When assessed through the barometer of governance, Mugabe’s repertoire is found strenuously inadequate. Zimbabwe’s economy is on auto-pilot with no currency of its own, unemployment is at a record high, and we are pumping forced migrants into other countries.
He has overseen the demise of almost all of Zimbabwe’s industry.
Companies close daily, millions still live in rural reserves, and Zimbabwe is now a net food importer. What a spectacular fall from grace, for a country that was a bread basket exporting food even to the developed world. I won’t even touch the “sacrosanct”; corruption. That minefield needs a part two.
And then the unimpressive “sanctions” trump card, which is continuously employed in defence of “bad governance”. A father who makes excuses is, in my book, no father at all. Cuba did well under stiffer sanctions, so too has Iran. If one is a leader, they ought to make solutions. I can never negotiate with my two year-old son to sleep on an empty stomach because of the economy; he will throw a tantrum. Yet we have been hoodwinked into accepting a sub-standard lifestyle by Mugabe and his administration.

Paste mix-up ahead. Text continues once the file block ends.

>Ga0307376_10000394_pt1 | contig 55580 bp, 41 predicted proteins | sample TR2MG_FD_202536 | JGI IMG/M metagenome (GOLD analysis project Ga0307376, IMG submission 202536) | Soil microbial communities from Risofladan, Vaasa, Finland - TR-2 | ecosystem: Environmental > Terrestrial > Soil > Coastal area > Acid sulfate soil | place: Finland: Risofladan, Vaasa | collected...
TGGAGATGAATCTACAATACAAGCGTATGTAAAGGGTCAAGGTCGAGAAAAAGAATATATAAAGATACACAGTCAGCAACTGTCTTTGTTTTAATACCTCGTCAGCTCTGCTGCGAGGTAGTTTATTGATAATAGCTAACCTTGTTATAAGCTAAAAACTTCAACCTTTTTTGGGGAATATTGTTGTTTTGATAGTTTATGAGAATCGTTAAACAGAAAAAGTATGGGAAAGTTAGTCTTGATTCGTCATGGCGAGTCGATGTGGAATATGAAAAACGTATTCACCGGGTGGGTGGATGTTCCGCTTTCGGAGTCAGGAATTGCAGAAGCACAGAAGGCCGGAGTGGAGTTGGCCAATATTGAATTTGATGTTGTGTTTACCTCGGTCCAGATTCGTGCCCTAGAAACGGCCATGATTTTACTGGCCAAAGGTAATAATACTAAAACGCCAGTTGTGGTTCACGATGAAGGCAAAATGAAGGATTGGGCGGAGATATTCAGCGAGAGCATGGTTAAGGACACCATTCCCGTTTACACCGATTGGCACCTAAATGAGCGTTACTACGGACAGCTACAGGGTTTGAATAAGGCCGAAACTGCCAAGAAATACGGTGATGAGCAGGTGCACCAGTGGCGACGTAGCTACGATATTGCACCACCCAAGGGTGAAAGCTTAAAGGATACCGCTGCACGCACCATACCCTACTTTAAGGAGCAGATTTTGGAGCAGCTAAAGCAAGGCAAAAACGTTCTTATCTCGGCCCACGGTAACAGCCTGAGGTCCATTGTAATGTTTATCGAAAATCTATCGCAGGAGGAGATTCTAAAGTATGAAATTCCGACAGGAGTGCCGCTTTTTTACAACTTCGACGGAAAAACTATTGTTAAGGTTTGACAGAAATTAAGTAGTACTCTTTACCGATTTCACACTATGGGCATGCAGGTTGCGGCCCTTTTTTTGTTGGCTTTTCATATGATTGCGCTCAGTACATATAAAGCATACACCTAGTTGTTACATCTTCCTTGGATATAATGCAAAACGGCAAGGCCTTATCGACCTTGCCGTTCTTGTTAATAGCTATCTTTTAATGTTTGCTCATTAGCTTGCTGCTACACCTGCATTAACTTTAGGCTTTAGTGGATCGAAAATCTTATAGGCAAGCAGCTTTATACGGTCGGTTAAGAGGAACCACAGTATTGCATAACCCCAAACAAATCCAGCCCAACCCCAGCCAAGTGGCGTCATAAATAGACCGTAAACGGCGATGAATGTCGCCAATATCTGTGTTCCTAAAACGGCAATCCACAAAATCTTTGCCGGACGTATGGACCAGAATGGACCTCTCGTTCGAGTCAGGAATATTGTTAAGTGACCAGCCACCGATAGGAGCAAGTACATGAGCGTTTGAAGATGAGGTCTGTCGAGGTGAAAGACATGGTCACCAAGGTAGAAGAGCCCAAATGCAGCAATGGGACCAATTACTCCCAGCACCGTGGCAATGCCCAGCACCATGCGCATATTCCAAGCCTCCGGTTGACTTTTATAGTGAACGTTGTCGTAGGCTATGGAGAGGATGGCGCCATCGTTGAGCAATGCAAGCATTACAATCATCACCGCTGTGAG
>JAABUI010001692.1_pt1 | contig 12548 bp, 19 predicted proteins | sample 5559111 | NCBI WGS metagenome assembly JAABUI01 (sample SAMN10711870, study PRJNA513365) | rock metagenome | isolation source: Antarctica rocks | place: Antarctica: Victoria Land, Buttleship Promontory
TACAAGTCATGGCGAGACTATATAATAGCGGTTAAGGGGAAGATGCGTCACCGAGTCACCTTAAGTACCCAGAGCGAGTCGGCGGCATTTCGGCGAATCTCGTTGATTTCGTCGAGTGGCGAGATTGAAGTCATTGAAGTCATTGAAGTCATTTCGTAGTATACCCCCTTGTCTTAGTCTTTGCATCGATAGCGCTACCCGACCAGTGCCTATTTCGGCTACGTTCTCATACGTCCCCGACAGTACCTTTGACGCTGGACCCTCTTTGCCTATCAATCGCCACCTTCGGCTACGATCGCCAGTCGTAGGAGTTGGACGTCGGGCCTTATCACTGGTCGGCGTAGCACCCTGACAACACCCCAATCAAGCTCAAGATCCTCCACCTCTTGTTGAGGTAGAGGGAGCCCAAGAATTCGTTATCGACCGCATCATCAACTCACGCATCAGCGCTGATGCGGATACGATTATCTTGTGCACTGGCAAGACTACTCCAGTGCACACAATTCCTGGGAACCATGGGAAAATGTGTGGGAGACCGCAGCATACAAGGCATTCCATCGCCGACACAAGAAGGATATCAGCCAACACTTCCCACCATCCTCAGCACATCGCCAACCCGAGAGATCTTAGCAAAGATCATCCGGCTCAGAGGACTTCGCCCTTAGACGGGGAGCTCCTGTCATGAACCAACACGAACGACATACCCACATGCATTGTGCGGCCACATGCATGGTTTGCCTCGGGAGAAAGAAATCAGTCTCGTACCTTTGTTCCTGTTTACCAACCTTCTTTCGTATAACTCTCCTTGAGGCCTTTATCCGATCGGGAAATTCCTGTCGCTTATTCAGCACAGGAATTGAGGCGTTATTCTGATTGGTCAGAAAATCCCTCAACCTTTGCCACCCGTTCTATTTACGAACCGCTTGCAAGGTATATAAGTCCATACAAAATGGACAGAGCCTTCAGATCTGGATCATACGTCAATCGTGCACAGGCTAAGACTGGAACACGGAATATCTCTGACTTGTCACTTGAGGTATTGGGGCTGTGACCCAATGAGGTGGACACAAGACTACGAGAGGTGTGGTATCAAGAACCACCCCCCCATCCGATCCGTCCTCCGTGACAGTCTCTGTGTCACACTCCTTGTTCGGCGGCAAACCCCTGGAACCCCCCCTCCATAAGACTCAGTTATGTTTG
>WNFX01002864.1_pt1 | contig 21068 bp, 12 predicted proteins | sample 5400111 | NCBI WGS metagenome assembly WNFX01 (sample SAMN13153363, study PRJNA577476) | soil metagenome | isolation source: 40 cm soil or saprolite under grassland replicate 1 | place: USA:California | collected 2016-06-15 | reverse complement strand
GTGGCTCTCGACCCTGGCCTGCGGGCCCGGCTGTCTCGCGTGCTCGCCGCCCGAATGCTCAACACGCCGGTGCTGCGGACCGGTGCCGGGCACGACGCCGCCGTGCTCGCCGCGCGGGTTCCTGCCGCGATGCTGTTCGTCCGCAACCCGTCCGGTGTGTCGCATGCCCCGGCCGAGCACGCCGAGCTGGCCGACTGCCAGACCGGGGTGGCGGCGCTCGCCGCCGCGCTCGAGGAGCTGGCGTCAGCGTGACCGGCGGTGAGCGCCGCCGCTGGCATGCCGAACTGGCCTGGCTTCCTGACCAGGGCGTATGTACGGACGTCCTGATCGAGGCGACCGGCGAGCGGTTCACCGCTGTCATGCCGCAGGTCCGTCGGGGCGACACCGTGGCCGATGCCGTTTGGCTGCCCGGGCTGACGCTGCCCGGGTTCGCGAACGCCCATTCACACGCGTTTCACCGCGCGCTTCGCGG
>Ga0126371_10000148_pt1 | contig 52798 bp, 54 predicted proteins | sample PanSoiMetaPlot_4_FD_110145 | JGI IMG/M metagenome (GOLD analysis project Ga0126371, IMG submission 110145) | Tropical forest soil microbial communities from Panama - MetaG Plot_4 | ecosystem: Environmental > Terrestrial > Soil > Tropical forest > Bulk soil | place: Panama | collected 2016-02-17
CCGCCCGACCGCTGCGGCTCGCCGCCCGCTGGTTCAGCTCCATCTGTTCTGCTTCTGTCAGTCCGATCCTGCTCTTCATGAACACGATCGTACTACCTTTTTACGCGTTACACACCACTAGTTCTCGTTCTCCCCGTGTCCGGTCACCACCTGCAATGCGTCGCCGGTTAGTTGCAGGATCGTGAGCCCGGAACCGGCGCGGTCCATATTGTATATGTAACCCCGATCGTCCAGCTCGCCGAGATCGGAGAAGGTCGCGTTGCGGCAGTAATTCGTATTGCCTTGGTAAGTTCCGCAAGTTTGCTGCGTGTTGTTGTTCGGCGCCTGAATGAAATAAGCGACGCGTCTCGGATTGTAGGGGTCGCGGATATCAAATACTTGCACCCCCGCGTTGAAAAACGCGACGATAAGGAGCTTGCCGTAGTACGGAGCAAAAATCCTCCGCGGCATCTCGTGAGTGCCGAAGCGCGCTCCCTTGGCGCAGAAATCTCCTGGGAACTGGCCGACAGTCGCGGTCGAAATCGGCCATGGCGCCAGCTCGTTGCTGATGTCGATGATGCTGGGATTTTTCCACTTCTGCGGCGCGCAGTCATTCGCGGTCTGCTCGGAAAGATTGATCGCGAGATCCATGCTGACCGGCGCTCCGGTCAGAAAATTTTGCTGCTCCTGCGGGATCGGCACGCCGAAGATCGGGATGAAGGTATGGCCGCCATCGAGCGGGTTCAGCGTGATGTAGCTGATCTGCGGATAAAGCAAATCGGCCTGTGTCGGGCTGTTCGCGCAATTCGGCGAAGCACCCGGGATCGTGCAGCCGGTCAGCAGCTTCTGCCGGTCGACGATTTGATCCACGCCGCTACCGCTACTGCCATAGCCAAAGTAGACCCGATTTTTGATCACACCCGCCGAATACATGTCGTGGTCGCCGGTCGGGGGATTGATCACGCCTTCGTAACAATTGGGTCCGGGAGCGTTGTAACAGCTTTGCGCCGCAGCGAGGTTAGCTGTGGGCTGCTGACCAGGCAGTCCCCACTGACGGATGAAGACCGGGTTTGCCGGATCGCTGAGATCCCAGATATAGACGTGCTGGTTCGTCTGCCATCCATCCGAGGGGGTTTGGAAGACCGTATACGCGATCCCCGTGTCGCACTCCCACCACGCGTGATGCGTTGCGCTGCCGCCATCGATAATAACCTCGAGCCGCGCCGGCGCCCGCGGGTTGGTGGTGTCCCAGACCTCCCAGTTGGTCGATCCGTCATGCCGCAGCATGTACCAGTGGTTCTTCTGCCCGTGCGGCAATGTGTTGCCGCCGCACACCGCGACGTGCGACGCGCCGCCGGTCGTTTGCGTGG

Secondly, sanctions had nothing to do with Gukurahundi, or the duo of war veteran pay outs and the war in DRC, which slaughtered the economic stability of Zimbabwe way before sanctions came around.
Similarly, sanctions played no part in the decimation of the agriculture sector by angry war vets and thugs. They (sanctions) play no part in grand corruption in parastatals either.
It is distasteful how the entire world is carried away by Mugabe’s other abilities, and omits the significant. I refuse, and I will reiterate, Mugabe is a remarkable man, but his governance of Zimbabwe is just bad.
And yes, I said it! An ambiguous indigenisation policy that puts off foreign direct investments is bad governance, so too is persecuting a widow and obsessing with factionalism when millions are hungry. No need for special diction there, it is just dreadful!
Maynard Manyowa is a political & social analyst. You can reach him for feedback via his website www.maynardmanyowa.com, via email: email@example.comfirstname.lastname@example.org, on Twitter: @iAmKudaMaynard or his Facebook page.